and Sam Robards) to fill the void left when their real child came
down with a life-threatening illness and was put into cryogenic freeze.
David has a little difficulty adjusting to it all, and some large
problems learning what it is to be human. Hell, I think all of us
could agree that that would be difficult. What is it to be human?
What is a soul? What happens to us when we die? And what will happen
to David when a cure for the real son's illness is discovered and
he is suddenly rendered obsolete? These are all big questions without
easy answers and when "A.I." is working, it is fascinating
to behold. These questions are presented in a hypnotic, stimulating
matter and there is more than just an ethical debate going on here:
this movie is genuinely entertaining. The plight of the characters
(even the ones that are not human) sucks you quickly in and never
entirely leaves you.
The movie continues to mesmerize and astound when David is cast aside
by his family and is left to wander in a cruel world that he is ill-equipped
for. Men hunt robots down and capture them only to dismantle them
for the amusement of the crowd in "Flesh Fairs". The Flesh
Fair that is portrayed here is disturbing and has an identifiable
flavor to it. Imagine, if you will, a place that feels like a county
fair of the present day combined with a Roman Arena show and you will
get a hint of it. It has the feel of a modern fair: the feel of the
dinginess of the everyday combined with a surreal flashiness and garish
amount of color. It just felt real, which is a big compliment for
a sci-fi film.
This portion of the movie also introduces us to another completely
stimulating character: Gigolo Joe, played astonishingly by Jude Law.
Both Jude Law and Haley Joel Osment are outstanding in the portrayal
of their robotic characters. They both move and act like regular people
that are just a little off. There is something artificial about them,
but yet something undeniably human about them as well. They really
do convince you that they are machines struggling to know what it
is to be human and almost getting it right. And none of this is done
with the usual set of herky-jerky motions and monotone speaking. It's
more subtle than that. It is astounding. Both of them deserve immense
congratulations for their splendid work here.
The movie only lets us down in the third and final act, which is so
frustrating that you can no longer believe you are even seeing the
same movie. Spielberg has often been accused of pandering a little
too much to the audience and making things just a little too sweet
for their own good. And, usually, I disagree with these criticisms.
Take a look at "Empire of the Sun" (for example) which is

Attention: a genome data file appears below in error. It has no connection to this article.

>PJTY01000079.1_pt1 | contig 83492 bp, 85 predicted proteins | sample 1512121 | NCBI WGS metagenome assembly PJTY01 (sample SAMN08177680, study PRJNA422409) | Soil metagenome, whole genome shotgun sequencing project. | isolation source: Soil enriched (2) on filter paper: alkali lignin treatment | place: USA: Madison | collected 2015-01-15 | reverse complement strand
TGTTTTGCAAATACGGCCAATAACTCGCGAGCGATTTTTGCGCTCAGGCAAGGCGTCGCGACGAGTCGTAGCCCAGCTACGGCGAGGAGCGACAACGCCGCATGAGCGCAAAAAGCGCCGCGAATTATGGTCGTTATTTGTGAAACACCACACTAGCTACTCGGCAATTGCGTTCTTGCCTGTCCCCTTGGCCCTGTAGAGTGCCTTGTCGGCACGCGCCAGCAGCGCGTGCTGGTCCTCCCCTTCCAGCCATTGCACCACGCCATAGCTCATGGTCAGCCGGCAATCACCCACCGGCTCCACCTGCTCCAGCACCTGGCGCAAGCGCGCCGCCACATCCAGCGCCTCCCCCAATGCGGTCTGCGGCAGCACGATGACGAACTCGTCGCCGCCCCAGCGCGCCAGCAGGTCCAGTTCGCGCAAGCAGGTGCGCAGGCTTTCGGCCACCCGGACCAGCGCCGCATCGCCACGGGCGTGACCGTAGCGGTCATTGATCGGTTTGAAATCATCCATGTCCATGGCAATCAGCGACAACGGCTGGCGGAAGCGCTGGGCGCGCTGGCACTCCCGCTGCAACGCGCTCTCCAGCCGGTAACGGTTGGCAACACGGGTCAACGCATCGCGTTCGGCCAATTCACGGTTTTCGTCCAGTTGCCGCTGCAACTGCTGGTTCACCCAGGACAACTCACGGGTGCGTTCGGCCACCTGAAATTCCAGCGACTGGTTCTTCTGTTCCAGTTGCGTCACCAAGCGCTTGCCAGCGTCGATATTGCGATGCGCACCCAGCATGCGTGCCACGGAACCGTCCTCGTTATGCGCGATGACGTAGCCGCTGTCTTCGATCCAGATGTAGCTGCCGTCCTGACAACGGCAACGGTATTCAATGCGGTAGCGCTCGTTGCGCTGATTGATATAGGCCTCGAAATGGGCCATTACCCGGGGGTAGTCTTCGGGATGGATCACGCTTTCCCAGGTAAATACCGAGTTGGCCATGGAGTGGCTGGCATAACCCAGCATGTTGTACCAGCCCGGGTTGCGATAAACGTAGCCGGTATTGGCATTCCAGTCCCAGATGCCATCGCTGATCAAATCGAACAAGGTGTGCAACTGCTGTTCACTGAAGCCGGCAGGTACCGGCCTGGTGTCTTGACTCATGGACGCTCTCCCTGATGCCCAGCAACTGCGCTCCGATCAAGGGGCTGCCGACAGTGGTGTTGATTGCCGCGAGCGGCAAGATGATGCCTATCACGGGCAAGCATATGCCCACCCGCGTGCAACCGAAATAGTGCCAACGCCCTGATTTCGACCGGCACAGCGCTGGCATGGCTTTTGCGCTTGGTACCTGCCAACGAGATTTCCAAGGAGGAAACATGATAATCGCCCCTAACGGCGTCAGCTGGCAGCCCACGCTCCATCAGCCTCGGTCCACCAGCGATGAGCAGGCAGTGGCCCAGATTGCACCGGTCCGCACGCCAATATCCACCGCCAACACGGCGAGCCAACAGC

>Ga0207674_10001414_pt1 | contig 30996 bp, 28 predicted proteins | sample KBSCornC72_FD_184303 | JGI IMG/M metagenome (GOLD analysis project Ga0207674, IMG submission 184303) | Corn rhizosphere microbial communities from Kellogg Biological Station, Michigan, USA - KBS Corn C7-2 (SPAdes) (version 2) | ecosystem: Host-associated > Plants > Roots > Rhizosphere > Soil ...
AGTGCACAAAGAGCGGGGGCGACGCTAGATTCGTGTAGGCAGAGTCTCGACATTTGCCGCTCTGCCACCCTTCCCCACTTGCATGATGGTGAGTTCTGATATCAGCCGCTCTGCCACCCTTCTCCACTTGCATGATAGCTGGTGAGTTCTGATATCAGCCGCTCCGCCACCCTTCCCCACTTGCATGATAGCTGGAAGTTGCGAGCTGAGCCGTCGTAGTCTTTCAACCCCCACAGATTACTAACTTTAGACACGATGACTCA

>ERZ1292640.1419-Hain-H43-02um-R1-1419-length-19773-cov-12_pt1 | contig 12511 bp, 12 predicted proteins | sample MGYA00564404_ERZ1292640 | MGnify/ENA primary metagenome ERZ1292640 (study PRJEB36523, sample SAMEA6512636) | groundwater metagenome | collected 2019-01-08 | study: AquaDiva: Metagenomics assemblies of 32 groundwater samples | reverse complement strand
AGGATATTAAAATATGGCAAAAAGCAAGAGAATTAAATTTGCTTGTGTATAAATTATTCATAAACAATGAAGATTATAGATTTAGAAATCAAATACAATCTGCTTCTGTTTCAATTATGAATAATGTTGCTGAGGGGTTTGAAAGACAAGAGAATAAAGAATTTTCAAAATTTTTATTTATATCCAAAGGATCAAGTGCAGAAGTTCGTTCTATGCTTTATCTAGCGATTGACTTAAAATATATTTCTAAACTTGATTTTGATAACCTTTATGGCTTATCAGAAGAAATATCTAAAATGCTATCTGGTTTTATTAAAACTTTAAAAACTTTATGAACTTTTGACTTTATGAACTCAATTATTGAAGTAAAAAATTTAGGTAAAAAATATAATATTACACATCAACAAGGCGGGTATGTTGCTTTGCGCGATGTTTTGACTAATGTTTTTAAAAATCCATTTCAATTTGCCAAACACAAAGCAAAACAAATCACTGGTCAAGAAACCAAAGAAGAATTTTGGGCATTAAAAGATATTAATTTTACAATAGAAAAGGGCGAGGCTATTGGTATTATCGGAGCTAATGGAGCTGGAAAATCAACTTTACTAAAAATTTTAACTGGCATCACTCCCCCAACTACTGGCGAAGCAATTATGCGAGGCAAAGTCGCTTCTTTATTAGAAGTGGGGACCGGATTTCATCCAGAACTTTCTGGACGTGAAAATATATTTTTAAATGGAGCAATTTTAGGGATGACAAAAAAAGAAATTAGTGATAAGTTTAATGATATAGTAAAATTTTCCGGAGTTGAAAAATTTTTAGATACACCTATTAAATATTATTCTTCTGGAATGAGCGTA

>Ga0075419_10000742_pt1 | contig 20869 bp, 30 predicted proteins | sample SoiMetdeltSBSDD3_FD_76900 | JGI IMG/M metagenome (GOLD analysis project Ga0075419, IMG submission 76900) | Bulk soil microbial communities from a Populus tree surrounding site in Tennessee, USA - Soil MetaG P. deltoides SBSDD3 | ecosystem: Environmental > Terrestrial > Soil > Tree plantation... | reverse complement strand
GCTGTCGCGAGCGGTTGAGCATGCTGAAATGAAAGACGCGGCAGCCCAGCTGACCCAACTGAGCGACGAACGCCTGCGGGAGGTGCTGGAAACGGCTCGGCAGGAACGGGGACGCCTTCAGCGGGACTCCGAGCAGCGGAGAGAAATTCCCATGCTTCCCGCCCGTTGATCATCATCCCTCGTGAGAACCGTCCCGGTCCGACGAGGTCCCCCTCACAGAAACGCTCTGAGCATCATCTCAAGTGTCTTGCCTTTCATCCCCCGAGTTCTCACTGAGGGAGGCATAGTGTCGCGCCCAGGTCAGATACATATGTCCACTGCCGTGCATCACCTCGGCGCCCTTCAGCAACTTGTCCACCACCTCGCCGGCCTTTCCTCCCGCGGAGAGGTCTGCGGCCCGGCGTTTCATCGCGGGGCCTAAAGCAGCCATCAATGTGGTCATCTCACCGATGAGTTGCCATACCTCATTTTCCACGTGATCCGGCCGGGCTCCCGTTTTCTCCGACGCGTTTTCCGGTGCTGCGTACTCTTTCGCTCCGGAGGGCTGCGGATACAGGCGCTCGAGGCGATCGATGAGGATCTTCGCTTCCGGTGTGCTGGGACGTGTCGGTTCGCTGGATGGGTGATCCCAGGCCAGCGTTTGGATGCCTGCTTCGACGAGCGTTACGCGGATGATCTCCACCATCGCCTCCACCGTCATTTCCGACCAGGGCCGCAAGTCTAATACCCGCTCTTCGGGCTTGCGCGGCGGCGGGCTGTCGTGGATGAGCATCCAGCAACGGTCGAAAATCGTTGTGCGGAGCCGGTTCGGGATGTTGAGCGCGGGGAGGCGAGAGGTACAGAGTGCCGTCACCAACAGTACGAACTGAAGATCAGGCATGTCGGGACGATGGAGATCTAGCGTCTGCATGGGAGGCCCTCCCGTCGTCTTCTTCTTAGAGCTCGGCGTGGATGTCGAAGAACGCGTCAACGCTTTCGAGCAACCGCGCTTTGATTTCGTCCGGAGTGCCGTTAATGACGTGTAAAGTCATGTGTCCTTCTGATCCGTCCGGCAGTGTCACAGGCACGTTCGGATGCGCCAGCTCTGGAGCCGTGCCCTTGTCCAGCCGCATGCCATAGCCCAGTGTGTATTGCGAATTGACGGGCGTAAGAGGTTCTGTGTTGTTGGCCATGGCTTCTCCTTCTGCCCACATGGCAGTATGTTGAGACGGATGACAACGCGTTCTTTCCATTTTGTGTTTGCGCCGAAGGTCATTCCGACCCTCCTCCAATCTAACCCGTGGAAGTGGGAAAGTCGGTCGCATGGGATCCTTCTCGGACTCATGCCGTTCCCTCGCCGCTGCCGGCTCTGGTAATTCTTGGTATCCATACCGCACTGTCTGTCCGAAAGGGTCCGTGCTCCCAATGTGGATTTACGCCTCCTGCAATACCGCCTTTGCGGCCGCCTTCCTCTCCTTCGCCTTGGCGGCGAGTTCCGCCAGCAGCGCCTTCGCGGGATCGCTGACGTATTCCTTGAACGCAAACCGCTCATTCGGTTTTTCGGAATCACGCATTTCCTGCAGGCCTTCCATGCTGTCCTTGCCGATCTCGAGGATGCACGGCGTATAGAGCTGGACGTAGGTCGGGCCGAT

a hard-edged movie where the main kid character has emotions every
bit as complex as his adult counterparts. Maybe more so. There is
no saccharine sweetness there. Same goes for "Schindler's
List", "Saving Private Ryan", "Jaws",
"Duel", well, the list goes on. But I will admit that there
are moments of "The Lost World",
"Hook" and fragments of "Amistad" where he lays
it on just a little too thick. I'll admit it. Well, the ending of
"A.I." is by far the most incompetent example of Spielberg
at his worst. This is clumsy stuff. The rest of the movie has a fascinating,
remarkable dark tone to it, which is lightened only by David and his
longing to be loved and to be human. But the contrast works in the
rest of the movie. It keeps us drawn in. David is surrounded by the
darkness of the world, yet he keeps on trying, he does not give up.
It works! It's realistic and it moved me. It made my jaw hang open
But the ending is a totally different tone that just does not jibe
with the rest of the movie at all. It's too much. Too many things
are resolved. False answers are forced onto the material when more
questions and deeper questions would have better served the plot and
the characters on display. The movie is a fairy tale, inherently,
and I will not argue that fairy tales are not sometimes bright and
happy. But the first two hours of this movie is like a Grimm Brothers
fairy tale. Whereas the ending is like a Disney one (at its most treacly).
I may have cried if the movie's ending had not been so patently designed
to draw tears from me.
But I have a theory about the end of this film. Much has been made
of the fact that this movie was originally designed and conceived
by Stanley Kubrick. And, considering the brilliant tone of those first
two magical hours, I can see where Stanley had his input. Even the
stuff that sounds like it could be lame and candy-coated has a remarkable
edge to it. But Kubrick did not make this movie. He died before he
could. And I believe that he had everything thought of...but the ending.
That is why I think that the ending seems totally different: it seems
like the imagination of a completely different person than the first
two hours. And it may very well be. Few of us will ever know what
is Spielberg's contribution and what is Kubrick's. And that is fine
with me. Hell, I'm not saying Kubrick is some kind of god who never
made a mistake in a movie either. I thought that his last four films
were fairly weak compared to the first few he made (that means everything
since "A Clockwork Orange"
has been weaker, in my opinion). Kubrick had his mistakes as well.
One of them was entitled "Barry Lyndon".
But every one of those four final films shines with the brilliance
of a master filmmaker. So do most of Steve's movies, in my opinion.
Neither of them was perfect. But both of them, when at their best,
are about the closest that cinema gets.
This film, I believe, shows both men at the top of their form. Unfortunately,
it also shows at least one of them at their worst. Whose fault is
which, I shall probably never know. Though the ending does smack of
bad Spielberg. Not as bad as his segment of "Twilight Zone: The
Movie", but that was his absolute nadir. Am I recommending "A.I."?
Oh Hell Yes! It deserves to be seen. The stuff that works works extremely
well. I'm just offering up a simple warning.
However, in a summer largely composed of CGI explosions, "A.I."
is damn near a miracle. Two hours of "brilliant" and twenty
minutes of "mediocre" is a hell of a lot better than two
hours of "average" or even "bad".